Trump abuses power of presidency in Roger Stone controversy

President Trump ally Roger Stone's sentence was commuted from a maximum of nine years to 40 months after pressure from Trump.

Courtesy of Mediaite

President Trump ally Roger Stone's sentence was commuted from a maximum of nine years to 40 months after pressure from Trump.

On Tuesday, Feb. 11, four federal prosecutors withdrew their jail sentence recommendation for former Trump campaign adviser Roger Stone and suggested a revised, shorter sentence.

Stone was accused of lying to Congress about President Donald Trump’s knowledge of Hillary Clinton’s exposed emails on WikiLeaks, tampering with witnesses, threatening witnesses and judges, falsifying statements, and obstructing justice during Robert Mueller’s investigation into the 2016 presidential election.

The prosecution team found Stone guilty on all seven counts he was accused of in November 2019 but made their sentence recommendation of seven to nine years on Monday, Feb. 10.

At 1:48 a.m. on Tuesday, Trump issued a tweet that denounced the Department of Justice’s initial sentence suggestion of seven to nine years. He argued that the sentence was “horrible and very unfair” and that it was a “miscarriage of justice.”

Hours later, in a dramatic reversal, the Department of Justice announced in a memo that the sentence would be withdrawn because it could be “considered excessive and unwarranted.” The four prosecutors assigned to the case resigned from it out of protest, and one resigned from the Department of Justice itself.

On Thursday, Feb. 20, a judge sentenced Stone to 40 months in prison. While Trump supported the exculpation of Stone, he tweeted that he wouldn’t pardon Stone and would wait “to see it play out to its fullest.”

“There are two sides to the story, as there is pardon power in the Constitution,” said Mr. Christopher Wilbur, AP Government teacher. “Although, it’s pretty unusual for a president to interfere with a judicial proceeding like this, and it sparks a discussion of a more expansive or limited view of the president’s powers.”

This reversal was met with immediate backlash from both Republicans and Democrats, and rightfully so. Once again, Trump has abused the power of his office to influence separate government institutions, undermining our nation’s system of checks and balances…and our democracy as a whole.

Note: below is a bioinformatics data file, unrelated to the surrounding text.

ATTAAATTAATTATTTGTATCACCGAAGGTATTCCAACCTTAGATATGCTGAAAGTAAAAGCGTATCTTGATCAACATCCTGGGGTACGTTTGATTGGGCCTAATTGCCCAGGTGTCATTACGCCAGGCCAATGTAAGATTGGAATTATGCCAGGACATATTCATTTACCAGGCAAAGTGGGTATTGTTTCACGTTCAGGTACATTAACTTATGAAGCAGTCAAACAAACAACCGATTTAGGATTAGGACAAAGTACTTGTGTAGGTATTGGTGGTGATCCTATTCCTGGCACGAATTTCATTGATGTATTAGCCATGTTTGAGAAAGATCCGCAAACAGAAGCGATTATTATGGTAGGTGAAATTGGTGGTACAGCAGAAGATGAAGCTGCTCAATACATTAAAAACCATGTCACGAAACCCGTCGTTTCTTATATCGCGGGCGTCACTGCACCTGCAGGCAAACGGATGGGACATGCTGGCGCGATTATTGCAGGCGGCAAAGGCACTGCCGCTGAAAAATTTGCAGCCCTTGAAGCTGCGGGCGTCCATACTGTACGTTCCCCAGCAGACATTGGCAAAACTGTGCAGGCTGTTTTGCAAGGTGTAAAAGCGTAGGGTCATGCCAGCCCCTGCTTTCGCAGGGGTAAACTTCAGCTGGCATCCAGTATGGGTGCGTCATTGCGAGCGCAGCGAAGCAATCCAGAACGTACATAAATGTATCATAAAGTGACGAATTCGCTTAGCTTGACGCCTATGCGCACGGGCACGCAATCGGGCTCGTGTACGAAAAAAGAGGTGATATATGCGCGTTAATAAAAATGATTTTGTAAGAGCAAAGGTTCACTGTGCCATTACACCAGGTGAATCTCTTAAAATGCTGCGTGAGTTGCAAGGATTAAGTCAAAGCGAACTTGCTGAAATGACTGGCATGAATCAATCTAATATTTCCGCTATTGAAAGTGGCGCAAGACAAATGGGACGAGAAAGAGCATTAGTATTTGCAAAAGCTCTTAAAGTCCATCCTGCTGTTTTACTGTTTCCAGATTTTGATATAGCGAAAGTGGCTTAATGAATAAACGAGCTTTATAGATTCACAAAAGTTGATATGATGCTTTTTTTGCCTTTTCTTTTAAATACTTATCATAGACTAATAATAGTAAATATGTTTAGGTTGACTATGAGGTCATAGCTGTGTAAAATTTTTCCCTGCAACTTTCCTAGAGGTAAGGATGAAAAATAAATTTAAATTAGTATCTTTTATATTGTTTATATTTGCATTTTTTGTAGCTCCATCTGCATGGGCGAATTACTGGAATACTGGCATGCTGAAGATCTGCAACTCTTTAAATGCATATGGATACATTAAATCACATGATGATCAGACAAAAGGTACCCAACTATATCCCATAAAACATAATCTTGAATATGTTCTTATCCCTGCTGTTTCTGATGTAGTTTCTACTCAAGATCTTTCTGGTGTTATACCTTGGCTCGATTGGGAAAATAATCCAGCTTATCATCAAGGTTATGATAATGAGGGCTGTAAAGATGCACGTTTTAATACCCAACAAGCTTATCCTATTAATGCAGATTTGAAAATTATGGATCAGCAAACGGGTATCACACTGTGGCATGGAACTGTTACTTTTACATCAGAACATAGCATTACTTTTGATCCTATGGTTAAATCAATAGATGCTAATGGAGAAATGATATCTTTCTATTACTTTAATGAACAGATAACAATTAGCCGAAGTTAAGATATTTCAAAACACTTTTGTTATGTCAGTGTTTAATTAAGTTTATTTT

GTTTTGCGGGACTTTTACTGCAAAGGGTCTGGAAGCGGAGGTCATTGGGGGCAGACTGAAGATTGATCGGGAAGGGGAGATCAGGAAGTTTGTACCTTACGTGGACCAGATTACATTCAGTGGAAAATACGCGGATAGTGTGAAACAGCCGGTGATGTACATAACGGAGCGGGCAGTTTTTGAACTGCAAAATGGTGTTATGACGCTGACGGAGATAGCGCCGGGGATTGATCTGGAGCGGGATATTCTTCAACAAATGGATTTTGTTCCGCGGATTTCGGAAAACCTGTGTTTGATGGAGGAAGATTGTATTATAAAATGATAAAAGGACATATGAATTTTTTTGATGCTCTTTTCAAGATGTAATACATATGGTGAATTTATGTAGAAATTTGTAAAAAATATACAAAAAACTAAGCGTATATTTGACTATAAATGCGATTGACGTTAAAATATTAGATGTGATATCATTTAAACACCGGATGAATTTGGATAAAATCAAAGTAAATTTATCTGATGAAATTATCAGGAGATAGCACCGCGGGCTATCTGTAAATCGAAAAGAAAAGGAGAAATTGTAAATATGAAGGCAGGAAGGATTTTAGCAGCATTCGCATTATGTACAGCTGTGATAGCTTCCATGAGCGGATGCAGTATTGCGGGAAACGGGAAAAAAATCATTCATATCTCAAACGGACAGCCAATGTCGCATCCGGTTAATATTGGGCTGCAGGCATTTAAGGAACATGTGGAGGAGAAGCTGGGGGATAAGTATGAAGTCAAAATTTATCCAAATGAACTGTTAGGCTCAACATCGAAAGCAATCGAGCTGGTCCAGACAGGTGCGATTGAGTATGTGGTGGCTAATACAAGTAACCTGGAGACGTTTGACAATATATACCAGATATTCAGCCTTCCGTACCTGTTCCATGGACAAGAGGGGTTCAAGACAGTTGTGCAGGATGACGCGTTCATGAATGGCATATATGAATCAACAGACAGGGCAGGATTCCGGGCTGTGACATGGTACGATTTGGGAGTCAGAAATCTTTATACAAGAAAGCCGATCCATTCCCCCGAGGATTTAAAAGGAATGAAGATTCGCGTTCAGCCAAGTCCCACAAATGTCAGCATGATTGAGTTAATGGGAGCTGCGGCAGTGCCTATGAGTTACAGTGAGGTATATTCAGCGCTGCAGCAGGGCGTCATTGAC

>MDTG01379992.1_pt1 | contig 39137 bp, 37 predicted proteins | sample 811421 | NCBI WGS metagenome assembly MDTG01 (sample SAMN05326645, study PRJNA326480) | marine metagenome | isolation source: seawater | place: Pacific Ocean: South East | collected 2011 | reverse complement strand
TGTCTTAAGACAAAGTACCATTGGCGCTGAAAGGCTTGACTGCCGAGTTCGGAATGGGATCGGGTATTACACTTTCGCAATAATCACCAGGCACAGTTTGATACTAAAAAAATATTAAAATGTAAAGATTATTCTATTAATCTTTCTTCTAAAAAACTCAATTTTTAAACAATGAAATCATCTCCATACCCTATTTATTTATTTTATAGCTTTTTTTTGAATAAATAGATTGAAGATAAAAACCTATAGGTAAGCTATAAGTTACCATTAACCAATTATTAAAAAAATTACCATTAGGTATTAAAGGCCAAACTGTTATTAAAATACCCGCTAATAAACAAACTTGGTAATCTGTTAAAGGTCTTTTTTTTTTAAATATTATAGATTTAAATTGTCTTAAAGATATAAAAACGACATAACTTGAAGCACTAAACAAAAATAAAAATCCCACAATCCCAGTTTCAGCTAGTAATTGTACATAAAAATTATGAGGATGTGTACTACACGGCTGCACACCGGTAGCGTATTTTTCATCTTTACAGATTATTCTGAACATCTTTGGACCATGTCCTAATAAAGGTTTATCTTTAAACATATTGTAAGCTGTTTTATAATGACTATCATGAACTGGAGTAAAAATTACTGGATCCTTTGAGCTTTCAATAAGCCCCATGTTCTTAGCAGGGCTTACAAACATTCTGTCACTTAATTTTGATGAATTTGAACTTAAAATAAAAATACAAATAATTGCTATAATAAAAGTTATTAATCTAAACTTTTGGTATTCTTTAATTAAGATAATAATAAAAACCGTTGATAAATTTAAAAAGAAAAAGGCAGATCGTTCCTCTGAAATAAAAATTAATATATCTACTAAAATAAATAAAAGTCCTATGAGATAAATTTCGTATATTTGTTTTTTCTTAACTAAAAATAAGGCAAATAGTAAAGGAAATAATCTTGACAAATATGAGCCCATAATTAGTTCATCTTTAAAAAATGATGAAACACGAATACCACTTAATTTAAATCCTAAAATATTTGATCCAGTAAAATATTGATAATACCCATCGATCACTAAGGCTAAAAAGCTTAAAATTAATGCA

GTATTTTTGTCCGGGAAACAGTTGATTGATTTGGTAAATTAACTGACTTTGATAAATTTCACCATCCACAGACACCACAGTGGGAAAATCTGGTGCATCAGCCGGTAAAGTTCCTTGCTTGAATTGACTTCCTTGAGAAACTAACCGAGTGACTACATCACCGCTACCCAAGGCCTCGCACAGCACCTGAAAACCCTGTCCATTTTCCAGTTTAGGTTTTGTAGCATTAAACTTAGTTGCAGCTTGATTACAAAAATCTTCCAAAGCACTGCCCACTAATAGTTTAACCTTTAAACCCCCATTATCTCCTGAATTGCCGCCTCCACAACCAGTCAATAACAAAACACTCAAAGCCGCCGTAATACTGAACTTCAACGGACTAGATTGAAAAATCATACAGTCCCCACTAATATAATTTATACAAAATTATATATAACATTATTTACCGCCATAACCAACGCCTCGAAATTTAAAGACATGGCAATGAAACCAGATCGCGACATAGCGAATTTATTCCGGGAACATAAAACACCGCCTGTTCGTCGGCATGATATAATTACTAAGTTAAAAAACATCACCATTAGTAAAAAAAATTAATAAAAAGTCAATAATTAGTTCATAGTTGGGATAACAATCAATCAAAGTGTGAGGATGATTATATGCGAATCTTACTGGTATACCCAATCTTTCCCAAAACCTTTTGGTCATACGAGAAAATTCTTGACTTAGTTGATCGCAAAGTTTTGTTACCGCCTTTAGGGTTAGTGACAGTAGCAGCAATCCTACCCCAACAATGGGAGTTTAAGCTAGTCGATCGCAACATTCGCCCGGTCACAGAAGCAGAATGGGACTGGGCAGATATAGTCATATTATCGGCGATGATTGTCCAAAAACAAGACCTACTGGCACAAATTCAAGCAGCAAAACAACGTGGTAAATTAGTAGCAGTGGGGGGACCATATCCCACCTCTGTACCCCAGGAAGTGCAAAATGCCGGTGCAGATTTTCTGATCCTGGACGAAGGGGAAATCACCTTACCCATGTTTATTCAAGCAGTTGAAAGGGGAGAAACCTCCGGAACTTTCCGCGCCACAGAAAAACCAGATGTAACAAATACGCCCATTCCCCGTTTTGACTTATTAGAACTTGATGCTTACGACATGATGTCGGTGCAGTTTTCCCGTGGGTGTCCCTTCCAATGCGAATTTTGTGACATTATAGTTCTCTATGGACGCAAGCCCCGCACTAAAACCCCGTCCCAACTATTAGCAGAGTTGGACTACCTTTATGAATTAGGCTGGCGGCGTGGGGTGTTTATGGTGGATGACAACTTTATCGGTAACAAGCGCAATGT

Trump is politicizing and weaponizing the Department of Justice and is expanding the power of the president and using it for his own personal benefit. In doing so, he is transforming our country into an authoritarian state run by an incompetent, amoral man obsessed with enhancing his own image at the expense of the American people.

The scariest thing is that our country seems to be becoming desensitized to Trump’s actions. His fan base continues to apotheosize him (as seen with his success in national polling), the Republicans in Congress continue to defend him, and our nation continues down an ominous road towards a dictatorship.

Prominent Republicans in Congress such as Senate Majority Leader Mitch McConnell, House Minority Leader Kevin McCarthy, and Senate Judiciary Chairman Lindsay Graham all supported Trump’s actions and Attorney General William Barr’s decision to commute the suggested sentence. The trio noted emphasized how Barr is a “man of the highest character and unquestionable character.

However, many seem shocked and appalled by his actions, especially because these moves are so unprecedented—and inappropriate—for the president of the United States.

“It’s definitely something we haven’t seen done before by a president,” said Maddie Chang, sophomore.

Students at Central should be especially invested in this controversy and outraged by Trump’s egregious actions, as we are the future of the country. Our lives will be dramatically affected by the president’s assault on our democratic institutions. We will have to bear the consequences for his blatant disregard for the justice system and for the American people as a whole. We will have to put back together the pieces of a shattered democracy.

Courtesy of FOX 32 Chicago
Former Ill. Governor Rod Blagojevich was released from prison after serving nine years of his 14-year sentence.

To add fuel to the fire, Trump pardoned eleven crooked, corrupt criminals, all of whom he has personal connections with, such as former Ill. governor Rod Blagojevich, who was found guilty on 17 criminal charges and sentenced to 14 years in prison in 2011.

These pardons reflect a culture of cronyism and lawlessness where crimes aren’t punished but are rather supported by the president.

“He shouldn’t pardon people for the same crimes he commits,” said Abby Antinossi, junior.

Trump’s actions are a blatant, egregious affront to our democracy, and unfortunately, he continues to expand his own power and shut down any dissent. It’s not the first time he’s done it and it certainly will not be the last.